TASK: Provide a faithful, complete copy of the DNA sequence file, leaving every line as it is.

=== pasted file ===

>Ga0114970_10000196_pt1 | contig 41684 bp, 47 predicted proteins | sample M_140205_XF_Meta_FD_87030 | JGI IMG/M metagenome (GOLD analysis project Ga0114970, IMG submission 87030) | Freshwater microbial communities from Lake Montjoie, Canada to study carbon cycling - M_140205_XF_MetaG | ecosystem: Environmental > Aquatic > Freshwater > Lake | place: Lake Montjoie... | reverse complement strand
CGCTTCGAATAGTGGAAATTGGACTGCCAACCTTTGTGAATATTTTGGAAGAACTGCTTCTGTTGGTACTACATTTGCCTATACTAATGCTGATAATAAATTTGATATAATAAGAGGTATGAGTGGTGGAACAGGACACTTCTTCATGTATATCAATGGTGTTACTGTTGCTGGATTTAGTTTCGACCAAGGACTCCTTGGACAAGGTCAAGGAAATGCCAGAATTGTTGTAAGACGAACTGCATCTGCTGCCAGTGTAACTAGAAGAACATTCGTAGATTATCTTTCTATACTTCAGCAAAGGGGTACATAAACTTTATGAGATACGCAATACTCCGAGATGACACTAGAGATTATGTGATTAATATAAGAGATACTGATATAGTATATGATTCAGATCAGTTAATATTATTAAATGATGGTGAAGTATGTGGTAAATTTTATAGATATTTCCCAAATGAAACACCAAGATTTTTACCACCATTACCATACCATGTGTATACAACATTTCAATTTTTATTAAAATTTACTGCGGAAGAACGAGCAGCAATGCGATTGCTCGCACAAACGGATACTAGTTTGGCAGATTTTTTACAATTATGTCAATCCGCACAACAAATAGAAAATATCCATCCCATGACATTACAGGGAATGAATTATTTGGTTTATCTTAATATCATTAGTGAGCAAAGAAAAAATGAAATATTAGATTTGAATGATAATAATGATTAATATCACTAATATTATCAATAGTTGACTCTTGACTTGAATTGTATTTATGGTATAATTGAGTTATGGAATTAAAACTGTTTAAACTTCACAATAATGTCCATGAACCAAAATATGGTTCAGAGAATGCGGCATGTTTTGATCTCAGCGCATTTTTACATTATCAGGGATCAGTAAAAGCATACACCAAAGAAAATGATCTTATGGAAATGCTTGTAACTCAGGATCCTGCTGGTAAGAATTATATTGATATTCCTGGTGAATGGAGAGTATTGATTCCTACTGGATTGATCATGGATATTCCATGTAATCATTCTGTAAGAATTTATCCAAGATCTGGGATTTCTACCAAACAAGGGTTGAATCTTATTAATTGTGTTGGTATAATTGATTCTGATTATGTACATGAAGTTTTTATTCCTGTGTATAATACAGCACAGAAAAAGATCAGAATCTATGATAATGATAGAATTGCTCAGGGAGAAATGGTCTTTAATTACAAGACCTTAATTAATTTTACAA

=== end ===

>Ga0114970_10000196_pt1 | contig 41684 bp, 47 predicted proteins | sample M_140205_XF_Meta_FD_87030 | JGI IMG/M metagenome (GOLD analysis project Ga0114970, IMG submission 87030) | Freshwater microbial communities from Lake Montjoie, Canada to study carbon cycling - M_140205_XF_MetaG | ecosystem: Environmental > Aquatic > Freshwater > Lake | place: Lake Montjoie... | reverse complement strand
CGCTTCGAATAGTGGAAATTGGACTGCCAACCTTTGTGAATATTTTGGAAGAACTGCTTCTGTTGGTACTACATTTGCCTATACTAATGCTGATAATAAATTTGATATAATAAGAGGTATGAGTGGTGGAACAGGACACTTCTTCATGTATATCAATGGTGTTACTGTTGCTGGATTTAGTTTCGACCAAGGACTCCTTGGACAAGGTCAAGGAAATGCCAGAATTGTTGTAAGACGAACTGCATCTGCTGCCAGTGTAACTAGAAGAACATTCGTAGATTATCTTTCTATACTTCAGCAAAGGGGTACATAAACTTTATGAGATACGCAATACTCCGAGATGACACTAGAGATTATGTGATTAATATAAGAGATACTGATATAGTATATGATTCAGATCAGTTAATATTATTAAATGATGGTGAAGTATGTGGTAAATTTTATAGATATTTCCCAAATGAAACACCAAGATTTTTACCACCATTACCATACCATGTGTATACAACATTTCAATTTTTATTAAAATTTACTGCGGAAGAACGAGCAGCAATGCGATTGCTCGCACAAACGGATACTAGTTTGGCAGATTTTTTACAATTATGTCAATCCGCACAACAAATAGAAAATATCCATCCCATGACATTACAGGGAATGAATTATTTGGTTTATCTTAATATCATTAGTGAGCAAAGAAAAAATGAAATATTAGATTTGAATGATAATAATGATTAATATCACTAATATTATCAATAGTTGACTCTTGACTTGAATTGTATTTATGGTATAATTGAGTTATGGAATTAAAACTGTTTAAACTTCACAATAATGTCCATGAACCAAAATATGGTTCAGAGAATGCGGCATGTTTTGATCTCAGCGCATTTTTACATTATCAGGGATCAGTAAAAGCATACACCAAAGAAAATGATCTTATGGAAATGCTTGTAACTCAGGATCCTGCTGGTAAGAATTATATTGATATTCCTGGTGAATGGAGAGTATTGATTCCTACTGGATTGATCATGGATATTCCATGTAATCATTCTGTAAGAATTTATCCAAGATCTGGGATTTCTACCAAACAAGGGTTGAATCTTATTAATTGTGTTGGTATAATTGATTCTGATTATGTACATGAAGTTTTTATTCCTGTGTATAATACAGCACAGAAAAAGATCAGAATCTATGATAATGATAGAATTGCTCAGGGAGAAATGGTCTTTAATTACAAGACCTTAATTAATTTTACAA